The city council plans on continuing with the next pet project (the plaza) and certainly doesn’t appear to embrace Better Bountiful’s request that residents be able to vote on it: “The Downtown Plaza will also remain a priority, and will require a new contract to complete.” They continue to justify this by saying it’ll ‘revitalize Main Street’. People aren’t going to go shop there because of a cute plaza or gleaming city hall and Main St. isn’t in disrepair (it’s a pretty, quaint area). Besides locals, Main St. is a hassle to get to and doesn’t have any store(s) to draw significant traffic to the area. It will remain a local shopping area unless something drastic happens (think huge project redeveloping a massive area and road infrastructure). The constant pet projects gambits justified by saying “revitalize Main St.” are tiring.

I’ve said it many times. Politicians don’t give up on pet project easily. They won’t hear either. I’m glad the new city hall was stopped but one to point one last thing out: Milton Friedman continues to be proven right, these unnecessary pet projects rarely fail despite opposition. As Better Bountiful notes:

This outcome is a reflection of many hundreds of hours of hard work, many thousands of dollars, and some of the best community teamwork…

Read the above linked post and you’ll understand why that quote proves Friedman right despite this being one of the rare successes by “diffused interests”. If you don’t see the connection, drop a comment or use the contact page.

In the meantime, enjoy the success. Ultimately, the only way to have a lasting success is to elect local/state/national representatives who respect limiting government to core functions.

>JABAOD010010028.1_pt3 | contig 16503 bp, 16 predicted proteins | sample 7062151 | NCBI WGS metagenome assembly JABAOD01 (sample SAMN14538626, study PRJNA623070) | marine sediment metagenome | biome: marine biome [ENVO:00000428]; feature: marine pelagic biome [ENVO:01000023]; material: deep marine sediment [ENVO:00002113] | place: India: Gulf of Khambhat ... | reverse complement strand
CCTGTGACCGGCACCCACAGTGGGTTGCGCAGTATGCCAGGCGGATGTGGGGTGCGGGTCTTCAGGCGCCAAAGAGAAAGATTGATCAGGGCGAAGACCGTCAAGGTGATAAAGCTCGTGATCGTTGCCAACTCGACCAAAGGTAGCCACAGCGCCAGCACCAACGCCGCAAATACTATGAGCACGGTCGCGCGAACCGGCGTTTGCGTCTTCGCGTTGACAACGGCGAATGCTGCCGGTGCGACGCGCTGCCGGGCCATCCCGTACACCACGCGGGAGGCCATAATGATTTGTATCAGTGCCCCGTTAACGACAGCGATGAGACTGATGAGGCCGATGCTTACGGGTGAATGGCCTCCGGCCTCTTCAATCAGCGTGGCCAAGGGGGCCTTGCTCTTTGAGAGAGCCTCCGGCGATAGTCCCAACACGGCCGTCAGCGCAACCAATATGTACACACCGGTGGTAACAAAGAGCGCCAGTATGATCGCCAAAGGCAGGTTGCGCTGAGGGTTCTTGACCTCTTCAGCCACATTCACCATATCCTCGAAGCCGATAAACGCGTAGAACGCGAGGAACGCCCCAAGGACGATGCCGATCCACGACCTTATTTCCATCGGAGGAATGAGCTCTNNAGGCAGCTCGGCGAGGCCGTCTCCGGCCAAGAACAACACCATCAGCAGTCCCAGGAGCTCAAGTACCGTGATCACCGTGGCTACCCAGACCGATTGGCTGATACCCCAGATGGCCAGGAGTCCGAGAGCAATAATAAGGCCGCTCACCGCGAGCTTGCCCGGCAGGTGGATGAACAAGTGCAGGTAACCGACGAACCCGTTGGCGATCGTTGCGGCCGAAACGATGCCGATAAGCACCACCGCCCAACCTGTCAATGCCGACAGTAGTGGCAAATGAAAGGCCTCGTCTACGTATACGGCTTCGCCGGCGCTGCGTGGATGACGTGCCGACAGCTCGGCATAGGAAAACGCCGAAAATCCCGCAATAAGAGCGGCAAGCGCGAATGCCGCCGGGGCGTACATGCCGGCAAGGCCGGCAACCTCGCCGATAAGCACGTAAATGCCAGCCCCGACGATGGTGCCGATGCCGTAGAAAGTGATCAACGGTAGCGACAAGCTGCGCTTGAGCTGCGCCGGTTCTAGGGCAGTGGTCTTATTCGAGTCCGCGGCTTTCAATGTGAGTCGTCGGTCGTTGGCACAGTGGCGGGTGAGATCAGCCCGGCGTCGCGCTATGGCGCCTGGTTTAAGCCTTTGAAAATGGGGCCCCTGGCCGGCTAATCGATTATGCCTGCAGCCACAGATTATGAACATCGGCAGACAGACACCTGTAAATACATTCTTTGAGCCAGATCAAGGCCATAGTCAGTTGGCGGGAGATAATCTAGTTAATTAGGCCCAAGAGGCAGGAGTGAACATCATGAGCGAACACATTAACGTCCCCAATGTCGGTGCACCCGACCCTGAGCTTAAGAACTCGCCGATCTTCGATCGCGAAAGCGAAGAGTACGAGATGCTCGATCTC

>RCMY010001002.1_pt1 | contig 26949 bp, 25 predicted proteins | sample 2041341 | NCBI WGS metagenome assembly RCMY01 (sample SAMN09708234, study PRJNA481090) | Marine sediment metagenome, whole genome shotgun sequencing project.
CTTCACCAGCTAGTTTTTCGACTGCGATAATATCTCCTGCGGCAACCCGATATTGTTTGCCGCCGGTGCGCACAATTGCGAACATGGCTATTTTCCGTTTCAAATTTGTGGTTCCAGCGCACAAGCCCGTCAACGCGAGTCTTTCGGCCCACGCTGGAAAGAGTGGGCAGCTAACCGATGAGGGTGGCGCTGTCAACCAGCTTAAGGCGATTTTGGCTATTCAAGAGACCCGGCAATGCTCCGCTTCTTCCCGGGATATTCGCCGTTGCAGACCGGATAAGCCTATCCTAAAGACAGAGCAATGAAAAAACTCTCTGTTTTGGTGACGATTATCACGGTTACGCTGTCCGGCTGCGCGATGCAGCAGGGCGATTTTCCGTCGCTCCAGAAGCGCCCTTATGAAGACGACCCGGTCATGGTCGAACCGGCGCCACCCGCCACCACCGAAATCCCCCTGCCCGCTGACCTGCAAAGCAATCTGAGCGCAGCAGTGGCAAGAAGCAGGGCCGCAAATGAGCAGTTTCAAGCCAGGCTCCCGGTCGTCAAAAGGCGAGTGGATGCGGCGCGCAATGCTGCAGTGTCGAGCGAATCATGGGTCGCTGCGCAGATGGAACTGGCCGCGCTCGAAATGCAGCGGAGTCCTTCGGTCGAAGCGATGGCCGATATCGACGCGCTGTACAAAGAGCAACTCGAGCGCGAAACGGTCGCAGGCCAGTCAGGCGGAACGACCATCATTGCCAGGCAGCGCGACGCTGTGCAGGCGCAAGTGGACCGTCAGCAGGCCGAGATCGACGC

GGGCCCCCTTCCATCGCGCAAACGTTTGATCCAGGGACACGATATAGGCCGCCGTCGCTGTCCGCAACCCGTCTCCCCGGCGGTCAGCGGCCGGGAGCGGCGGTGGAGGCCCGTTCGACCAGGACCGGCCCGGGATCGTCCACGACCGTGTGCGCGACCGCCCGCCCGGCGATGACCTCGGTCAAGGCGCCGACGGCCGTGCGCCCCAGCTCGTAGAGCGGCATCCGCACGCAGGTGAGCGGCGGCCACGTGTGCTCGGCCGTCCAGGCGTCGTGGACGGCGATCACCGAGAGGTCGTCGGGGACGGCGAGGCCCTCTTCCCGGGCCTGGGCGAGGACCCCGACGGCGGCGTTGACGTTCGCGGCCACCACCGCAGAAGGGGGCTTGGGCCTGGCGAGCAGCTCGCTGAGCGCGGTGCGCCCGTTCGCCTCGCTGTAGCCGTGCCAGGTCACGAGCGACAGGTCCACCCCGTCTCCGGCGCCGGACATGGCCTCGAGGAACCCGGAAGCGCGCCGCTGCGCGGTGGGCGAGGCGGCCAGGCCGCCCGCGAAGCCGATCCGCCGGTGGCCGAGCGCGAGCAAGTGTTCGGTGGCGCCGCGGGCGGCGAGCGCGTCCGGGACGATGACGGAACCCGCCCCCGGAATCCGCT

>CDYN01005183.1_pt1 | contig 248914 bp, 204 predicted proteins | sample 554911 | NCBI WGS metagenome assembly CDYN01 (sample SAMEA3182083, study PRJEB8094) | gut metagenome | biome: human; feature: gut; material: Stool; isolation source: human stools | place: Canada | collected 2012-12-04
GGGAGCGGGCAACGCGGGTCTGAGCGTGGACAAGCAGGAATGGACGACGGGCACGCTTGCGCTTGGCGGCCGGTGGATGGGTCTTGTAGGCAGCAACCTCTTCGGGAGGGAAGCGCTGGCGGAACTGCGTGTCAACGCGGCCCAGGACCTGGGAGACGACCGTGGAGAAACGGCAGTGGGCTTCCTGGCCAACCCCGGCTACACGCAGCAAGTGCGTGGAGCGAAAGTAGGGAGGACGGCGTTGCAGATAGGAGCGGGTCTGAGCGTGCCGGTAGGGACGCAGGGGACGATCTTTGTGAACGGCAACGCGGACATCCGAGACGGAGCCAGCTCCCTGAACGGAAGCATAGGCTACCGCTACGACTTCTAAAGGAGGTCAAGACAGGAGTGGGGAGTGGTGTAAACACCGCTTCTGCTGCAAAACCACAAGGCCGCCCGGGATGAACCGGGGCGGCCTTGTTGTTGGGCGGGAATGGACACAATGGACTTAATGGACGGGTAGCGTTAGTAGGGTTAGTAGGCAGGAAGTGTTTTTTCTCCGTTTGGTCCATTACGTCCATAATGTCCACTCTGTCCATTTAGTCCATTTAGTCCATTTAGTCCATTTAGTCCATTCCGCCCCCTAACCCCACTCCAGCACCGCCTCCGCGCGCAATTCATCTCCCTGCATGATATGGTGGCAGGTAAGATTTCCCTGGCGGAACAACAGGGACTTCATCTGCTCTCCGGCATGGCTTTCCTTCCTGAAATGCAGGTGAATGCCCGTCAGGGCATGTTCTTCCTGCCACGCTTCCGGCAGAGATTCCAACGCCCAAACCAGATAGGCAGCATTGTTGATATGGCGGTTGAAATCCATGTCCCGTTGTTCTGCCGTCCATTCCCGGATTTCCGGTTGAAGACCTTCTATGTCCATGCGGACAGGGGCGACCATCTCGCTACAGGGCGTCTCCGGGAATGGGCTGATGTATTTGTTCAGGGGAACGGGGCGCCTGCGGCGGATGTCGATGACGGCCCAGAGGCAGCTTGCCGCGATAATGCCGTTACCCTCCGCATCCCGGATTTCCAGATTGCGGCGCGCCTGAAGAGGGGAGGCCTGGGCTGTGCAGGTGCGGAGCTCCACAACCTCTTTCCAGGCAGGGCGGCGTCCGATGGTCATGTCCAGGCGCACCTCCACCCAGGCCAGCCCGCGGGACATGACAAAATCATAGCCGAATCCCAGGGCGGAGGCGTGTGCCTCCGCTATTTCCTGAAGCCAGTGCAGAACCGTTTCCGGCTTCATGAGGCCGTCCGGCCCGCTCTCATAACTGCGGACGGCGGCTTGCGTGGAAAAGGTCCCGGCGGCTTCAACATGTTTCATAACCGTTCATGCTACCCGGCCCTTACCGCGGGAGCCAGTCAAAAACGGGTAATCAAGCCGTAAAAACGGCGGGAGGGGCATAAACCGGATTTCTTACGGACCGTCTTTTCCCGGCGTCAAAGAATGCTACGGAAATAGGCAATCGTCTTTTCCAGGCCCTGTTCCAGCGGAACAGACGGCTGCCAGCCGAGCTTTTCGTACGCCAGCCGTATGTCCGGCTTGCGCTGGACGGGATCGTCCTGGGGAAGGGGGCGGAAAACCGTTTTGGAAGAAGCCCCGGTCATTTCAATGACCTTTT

Food: A New Sin Tax For Utah?

That’s right. I’m going to say it again: Food is perfectly eligible as a sin tax.

…and by sin, I’m referring to the politician’s and crony organizations’ sin.

Utah legislators are contemplating raising taxes on food because they’re worried about a budget shortfall. It’s funny how that may be the case after we’ve spent, bonded and redirected who knows how many millions or billions on crap outside the proper role of government. I guess all those cute ‘it only costs a tenth/half percent of the budget or it’s just a few dollars a day’ projects add up and you start to fall short for important stuff…like more useless projects government shouldn’t be involved with.

Rather than just slapping everyone with another tax hike, maybe they should look at cutting some of the crony capital junk (UTA, Salt Lake Chamber of Commerce front group boondoggles come to mind, among others). How about also ditching wasteful incremental budgeting with all it’s skunks, while your at it?

On the local level, we keep hearing that RDAs for a new, unnecessary city hall building won’t raise taxes. As I said in the past, it’s robing Peter to pay Paul and the piper will come calling when taxing entities find they’ve fallen short of money because the RDA etc. ate some of it up. The above is another example of the fallacy of the city council’s argument.

Finally, politicians don’t own all the guilt. The public (you and I) will band together to form groups demanding stuff like recreation centers, theaters, RAP taxes which impose on budgets and, ultimately, on families. Hopefully, we’ll consider the propriety and whether it’s a core governmental function or not next time we want something, else we’re our own worst enemy.